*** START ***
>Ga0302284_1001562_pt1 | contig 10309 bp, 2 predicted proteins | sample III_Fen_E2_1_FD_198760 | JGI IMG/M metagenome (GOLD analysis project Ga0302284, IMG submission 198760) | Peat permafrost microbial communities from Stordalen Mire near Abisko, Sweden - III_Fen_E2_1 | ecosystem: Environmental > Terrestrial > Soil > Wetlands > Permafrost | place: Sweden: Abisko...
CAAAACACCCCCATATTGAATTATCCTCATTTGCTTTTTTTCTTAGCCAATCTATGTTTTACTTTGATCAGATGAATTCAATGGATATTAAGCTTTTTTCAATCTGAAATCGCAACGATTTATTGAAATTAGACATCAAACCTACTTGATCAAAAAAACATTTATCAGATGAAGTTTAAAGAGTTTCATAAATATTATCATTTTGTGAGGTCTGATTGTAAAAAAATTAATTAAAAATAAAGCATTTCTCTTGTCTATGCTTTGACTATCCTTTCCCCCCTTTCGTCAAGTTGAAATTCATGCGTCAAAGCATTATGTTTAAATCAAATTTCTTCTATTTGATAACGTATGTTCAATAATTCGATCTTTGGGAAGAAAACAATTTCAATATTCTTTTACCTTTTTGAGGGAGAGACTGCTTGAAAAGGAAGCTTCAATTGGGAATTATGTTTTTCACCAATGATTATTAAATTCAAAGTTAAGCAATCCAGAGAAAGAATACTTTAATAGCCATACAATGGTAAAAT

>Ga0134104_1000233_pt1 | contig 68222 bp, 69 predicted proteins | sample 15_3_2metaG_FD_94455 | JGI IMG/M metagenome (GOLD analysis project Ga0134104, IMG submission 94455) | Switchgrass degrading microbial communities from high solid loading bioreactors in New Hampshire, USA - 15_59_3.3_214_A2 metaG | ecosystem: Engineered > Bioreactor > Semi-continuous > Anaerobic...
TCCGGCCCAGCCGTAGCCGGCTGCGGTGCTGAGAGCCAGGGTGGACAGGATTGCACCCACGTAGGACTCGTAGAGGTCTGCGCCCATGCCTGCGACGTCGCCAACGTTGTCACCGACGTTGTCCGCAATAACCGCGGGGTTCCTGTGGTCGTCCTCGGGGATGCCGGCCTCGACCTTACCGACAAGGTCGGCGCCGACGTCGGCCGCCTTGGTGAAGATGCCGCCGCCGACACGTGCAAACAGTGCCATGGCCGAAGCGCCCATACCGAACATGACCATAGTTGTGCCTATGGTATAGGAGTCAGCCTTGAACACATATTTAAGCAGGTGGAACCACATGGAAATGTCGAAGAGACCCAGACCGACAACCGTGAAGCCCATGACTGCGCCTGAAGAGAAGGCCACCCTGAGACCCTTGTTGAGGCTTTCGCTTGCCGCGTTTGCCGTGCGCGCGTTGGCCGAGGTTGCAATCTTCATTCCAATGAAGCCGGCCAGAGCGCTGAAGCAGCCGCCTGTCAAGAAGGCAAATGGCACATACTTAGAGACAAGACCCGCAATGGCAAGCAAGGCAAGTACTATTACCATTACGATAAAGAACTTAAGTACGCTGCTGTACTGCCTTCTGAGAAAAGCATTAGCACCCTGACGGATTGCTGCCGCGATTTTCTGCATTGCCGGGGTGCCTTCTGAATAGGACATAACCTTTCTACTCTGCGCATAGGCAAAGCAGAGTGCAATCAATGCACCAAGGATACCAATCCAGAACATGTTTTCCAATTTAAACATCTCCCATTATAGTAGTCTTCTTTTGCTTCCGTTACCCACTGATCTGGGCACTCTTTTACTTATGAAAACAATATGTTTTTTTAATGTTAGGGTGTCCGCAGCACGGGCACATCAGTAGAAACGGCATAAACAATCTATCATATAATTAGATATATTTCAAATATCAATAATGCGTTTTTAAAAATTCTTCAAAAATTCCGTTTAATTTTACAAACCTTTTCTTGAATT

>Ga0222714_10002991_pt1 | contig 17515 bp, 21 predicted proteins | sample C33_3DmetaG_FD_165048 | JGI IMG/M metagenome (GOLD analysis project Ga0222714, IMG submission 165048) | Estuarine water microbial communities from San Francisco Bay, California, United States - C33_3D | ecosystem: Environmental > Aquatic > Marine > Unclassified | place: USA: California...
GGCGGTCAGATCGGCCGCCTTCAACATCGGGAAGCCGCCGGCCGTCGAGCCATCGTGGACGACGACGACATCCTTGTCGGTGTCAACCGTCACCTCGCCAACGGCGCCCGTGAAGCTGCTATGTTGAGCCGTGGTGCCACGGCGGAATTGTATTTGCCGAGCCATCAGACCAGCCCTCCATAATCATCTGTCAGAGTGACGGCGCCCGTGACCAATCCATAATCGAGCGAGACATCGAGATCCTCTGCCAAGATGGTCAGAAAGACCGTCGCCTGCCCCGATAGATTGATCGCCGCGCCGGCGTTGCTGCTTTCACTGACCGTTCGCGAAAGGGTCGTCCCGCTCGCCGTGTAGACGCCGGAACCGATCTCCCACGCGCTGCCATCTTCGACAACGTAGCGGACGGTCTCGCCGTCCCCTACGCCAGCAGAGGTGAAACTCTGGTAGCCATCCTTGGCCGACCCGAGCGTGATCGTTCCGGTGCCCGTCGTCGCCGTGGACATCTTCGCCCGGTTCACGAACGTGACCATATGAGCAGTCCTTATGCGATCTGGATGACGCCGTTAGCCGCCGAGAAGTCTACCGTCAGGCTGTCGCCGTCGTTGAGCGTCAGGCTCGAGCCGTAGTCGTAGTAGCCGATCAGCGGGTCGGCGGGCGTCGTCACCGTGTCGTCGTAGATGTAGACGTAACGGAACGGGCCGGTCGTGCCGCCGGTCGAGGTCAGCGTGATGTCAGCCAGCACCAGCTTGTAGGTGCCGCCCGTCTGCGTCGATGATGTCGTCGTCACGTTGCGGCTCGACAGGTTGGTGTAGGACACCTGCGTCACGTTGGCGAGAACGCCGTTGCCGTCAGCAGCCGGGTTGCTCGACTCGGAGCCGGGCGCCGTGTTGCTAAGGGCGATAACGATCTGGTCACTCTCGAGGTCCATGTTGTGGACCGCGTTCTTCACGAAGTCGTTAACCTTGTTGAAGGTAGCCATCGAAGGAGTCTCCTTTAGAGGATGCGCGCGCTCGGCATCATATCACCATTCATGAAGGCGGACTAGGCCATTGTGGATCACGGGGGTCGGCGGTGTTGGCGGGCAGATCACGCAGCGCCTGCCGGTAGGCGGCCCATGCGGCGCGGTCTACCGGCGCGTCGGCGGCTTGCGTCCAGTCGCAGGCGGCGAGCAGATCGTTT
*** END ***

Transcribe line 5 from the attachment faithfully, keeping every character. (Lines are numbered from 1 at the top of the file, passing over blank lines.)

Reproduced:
>Ga0222714_10002991_pt1 | contig 17515 bp, 21 predicted proteins | sample C33_3DmetaG_FD_165048 | JGI IMG/M metagenome (GOLD analysis project Ga0222714, IMG submission 165048) | Estuarine water microbial communities from San Francisco Bay, California, United States - C33_3D | ecosystem: Environmental > Aquatic > Marine > Unclassified | place: USA: California...